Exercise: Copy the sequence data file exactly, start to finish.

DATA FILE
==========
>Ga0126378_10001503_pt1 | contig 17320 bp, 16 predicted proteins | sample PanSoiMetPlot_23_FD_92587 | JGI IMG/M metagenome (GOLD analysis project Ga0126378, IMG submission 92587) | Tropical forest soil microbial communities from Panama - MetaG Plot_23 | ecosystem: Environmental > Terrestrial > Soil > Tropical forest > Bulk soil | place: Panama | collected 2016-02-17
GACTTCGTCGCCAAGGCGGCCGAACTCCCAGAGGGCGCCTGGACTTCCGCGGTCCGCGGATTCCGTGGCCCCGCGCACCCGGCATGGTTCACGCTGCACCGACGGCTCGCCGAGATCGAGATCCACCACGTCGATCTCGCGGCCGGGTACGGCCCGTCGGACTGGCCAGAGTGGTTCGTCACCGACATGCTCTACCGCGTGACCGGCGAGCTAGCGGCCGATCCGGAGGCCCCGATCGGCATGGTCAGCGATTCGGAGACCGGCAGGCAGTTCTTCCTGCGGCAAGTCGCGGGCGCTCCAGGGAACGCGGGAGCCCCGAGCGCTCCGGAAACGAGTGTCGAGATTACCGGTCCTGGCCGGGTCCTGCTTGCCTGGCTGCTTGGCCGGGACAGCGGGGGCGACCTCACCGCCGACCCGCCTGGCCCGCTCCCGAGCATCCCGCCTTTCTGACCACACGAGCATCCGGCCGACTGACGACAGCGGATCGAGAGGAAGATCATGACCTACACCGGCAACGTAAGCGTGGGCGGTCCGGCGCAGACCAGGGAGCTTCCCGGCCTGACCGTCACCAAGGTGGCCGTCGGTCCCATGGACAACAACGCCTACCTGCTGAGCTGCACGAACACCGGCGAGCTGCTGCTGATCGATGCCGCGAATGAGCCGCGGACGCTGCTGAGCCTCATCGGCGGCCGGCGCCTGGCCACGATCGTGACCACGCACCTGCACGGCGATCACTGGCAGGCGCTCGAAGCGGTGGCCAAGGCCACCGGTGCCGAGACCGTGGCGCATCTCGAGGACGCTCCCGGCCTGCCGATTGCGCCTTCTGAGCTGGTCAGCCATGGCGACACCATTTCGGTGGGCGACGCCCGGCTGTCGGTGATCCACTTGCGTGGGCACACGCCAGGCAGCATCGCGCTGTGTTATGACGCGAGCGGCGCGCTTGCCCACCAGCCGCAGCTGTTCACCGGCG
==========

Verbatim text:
>Ga0126378_10001503_pt1 | contig 17320 bp, 16 predicted proteins | sample PanSoiMetPlot_23_FD_92587 | JGI IMG/M metagenome (GOLD analysis project Ga0126378, IMG submission 92587) | Tropical forest soil microbial communities from Panama - MetaG Plot_23 | ecosystem: Environmental > Terrestrial > Soil > Tropical forest > Bulk soil | place: Panama | collected 2016-02-17
GACTTCGTCGCCAAGGCGGCCGAACTCCCAGAGGGCGCCTGGACTTCCGCGGTCCGCGGATTCCGTGGCCCCGCGCACCCGGCATGGTTCACGCTGCACCGACGGCTCGCCGAGATCGAGATCCACCACGTCGATCTCGCGGCCGGGTACGGCCCGTCGGACTGGCCAGAGTGGTTCGTCACCGACATGCTCTACCGCGTGACCGGCGAGCTAGCGGCCGATCCGGAGGCCCCGATCGGCATGGTCAGCGATTCGGAGACCGGCAGGCAGTTCTTCCTGCGGCAAGTCGCGGGCGCTCCAGGGAACGCGGGAGCCCCGAGCGCTCCGGAAACGAGTGTCGAGATTACCGGTCCTGGCCGGGTCCTGCTTGCCTGGCTGCTTGGCCGGGACAGCGGGGGCGACCTCACCGCCGACCCGCCTGGCCCGCTCCCGAGCATCCCGCCTTTCTGACCACACGAGCATCCGGCCGACTGACGACAGCGGATCGAGAGGAAGATCATGACCTACACCGGCAACGTAAGCGTGGGCGGTCCGGCGCAGACCAGGGAGCTTCCCGGCCTGACCGTCACCAAGGTGGCCGTCGGTCCCATGGACAACAACGCCTACCTGCTGAGCTGCACGAACACCGGCGAGCTGCTGCTGATCGATGCCGCGAATGAGCCGCGGACGCTGCTGAGCCTCATCGGCGGCCGGCGCCTGGCCACGATCGTGACCACGCACCTGCACGGCGATCACTGGCAGGCGCTCGAAGCGGTGGCCAAGGCCACCGGTGCCGAGACCGTGGCGCATCTCGAGGACGCTCCCGGCCTGCCGATTGCGCCTTCTGAGCTGGTCAGCCATGGCGACACCATTTCGGTGGGCGACGCCCGGCTGTCGGTGATCCACTTGCGTGGGCACACGCCAGGCAGCATCGCGCTGTGTTATGACGCGAGCGGCGCGCTTGCCCACCAGCCGCAGCTGTTCACCGGCG